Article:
PCB technology opens up design opportunities for electronics

PCB technology opens up design opportunities for electronics

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United States national research laboratory Lawrence Berkeley National Laboratory (Berkeley Lab) has announced that it has developed a compact, robust, and low-cost method for interconnecting printed circuit boards (PCBs) without requiring soldering or additional components.
By Rich Pell


The narrow board-in-board connectors, say the researchers, can handle higher voltages and mechanical stresses compared to currently available miniature connector technologies, and multiple boards can be connected into a variety of shapes, including 3D shapes. Potential uses for this technology range from vital aviation electronics to thin sensor probes.

The invention, say the researchers, opens doors for electrical device manufacturers to develop cost-effective printed circuit boards for use in sensor devices as well as automotive, aerospace, defense, and energy applications. The new PCB with board-in-board interconnectors offers the following benefits:

  • relies on established, low-cost PCB manufacturing techniques
  • is inexpensive compared to pin connector alternatives
  • does not require soldering
  • is easily customizable into 3D shapes
  • provides opportunities in high-stress applications or where the devices are subject to vibration, and
  • can handle high voltages.

Conventional board-to-board connectors can be a significant cost of devices; they often require soldering, and the connection is often fragile in environments that present mechanical stress and vibrations. On the other hand, while press-fit connectors for high-stress environments do not require soldering, they can be expensive.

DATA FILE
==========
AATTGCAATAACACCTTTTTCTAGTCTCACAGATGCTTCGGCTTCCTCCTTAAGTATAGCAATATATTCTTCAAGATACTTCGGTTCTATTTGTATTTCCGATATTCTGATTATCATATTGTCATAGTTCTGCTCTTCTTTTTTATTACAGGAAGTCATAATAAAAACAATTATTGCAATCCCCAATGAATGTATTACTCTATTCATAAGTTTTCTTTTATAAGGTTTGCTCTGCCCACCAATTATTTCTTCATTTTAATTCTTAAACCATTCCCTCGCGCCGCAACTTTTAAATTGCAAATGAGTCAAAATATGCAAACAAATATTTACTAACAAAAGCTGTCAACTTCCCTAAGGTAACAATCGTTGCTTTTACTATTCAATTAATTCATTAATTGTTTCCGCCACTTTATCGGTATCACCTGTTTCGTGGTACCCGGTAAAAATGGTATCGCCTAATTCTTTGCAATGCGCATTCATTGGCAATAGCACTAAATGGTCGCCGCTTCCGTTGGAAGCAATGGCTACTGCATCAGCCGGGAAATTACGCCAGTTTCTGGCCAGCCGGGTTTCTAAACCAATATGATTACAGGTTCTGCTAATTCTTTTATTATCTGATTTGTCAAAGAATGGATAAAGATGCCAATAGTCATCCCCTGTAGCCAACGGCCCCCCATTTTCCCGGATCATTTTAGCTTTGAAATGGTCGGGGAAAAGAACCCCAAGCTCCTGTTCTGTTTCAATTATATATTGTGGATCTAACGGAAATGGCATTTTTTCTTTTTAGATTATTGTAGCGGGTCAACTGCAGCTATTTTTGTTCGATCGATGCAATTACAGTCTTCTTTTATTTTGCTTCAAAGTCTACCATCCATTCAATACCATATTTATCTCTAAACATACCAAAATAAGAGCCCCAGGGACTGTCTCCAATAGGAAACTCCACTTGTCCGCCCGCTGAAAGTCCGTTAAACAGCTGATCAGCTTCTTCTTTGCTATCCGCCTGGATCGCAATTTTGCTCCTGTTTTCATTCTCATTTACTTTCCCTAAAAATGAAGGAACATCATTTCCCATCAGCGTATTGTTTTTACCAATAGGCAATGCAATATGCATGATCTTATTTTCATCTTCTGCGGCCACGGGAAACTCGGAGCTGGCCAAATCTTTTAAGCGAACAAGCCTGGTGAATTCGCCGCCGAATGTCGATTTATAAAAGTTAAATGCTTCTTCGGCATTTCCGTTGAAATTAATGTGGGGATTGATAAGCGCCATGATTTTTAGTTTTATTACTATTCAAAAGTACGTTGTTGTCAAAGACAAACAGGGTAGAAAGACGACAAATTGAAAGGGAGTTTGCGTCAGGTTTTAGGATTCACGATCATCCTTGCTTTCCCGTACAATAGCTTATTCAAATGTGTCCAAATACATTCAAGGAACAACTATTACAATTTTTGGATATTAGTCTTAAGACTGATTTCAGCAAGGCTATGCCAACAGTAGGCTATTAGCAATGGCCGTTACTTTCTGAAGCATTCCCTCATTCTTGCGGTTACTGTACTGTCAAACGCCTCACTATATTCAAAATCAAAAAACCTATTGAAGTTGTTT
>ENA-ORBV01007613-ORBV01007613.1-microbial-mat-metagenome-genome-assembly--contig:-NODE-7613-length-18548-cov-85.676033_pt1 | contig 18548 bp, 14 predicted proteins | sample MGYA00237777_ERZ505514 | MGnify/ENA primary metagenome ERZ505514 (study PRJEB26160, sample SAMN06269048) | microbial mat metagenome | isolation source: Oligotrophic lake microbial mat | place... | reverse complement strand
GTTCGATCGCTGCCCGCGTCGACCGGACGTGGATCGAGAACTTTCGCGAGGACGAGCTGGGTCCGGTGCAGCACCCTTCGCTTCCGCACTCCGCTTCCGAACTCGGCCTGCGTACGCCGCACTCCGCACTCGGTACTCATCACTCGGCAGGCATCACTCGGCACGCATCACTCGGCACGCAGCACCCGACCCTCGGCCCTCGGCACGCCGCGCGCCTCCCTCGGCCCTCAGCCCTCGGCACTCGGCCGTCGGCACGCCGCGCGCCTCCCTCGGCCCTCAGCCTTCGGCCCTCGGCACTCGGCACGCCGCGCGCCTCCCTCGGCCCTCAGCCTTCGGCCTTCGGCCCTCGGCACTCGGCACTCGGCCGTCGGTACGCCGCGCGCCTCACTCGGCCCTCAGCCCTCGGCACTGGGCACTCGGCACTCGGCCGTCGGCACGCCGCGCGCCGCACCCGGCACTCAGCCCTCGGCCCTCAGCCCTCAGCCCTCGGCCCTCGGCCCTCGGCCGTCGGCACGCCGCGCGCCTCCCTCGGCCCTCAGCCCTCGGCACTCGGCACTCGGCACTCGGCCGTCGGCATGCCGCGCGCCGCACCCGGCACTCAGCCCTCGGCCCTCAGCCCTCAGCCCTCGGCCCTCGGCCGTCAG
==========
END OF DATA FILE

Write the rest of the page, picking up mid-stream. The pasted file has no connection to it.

This new method produces PCBs that are shaped in a narrow 5 mm format, similar to a pencil, with each end of the board containing respectively an array of angled slots, or a series of pins shaped like miniature jaws with barbed teeth that lock two PCBs together. The angled slots create a spring-loading mechanism that eliminates the need to solder PCBs and ensures robust connections that withstand vibration.

The user or engineer can connect these PCBs in a variety of shapes, say the researchers, including stacked vertically, run sequentially in a series, or connected at various angles to create 3D shapes.

“This new type of PCB interconnects opens up a world of design opportunities for electronics,” says Stijn Wielandt, a researcher in Berkeley Lab’s Earth and Environmental Sciences Area. “The strong locking mechanism means simple assembly and less breakage in applications that produce mechanical stress or vibrations on circuit boards. The compact format also allows for use in 3D components.”

Because the contacts are spaced out along the length of the board, the connector can also handle higher voltages, which opens opportunities in the field of power electronics, for example in the domain of solar power, battery packs, and motor control. The technology is currently available for licensing.

Lawrence Berkeley National Laboratory

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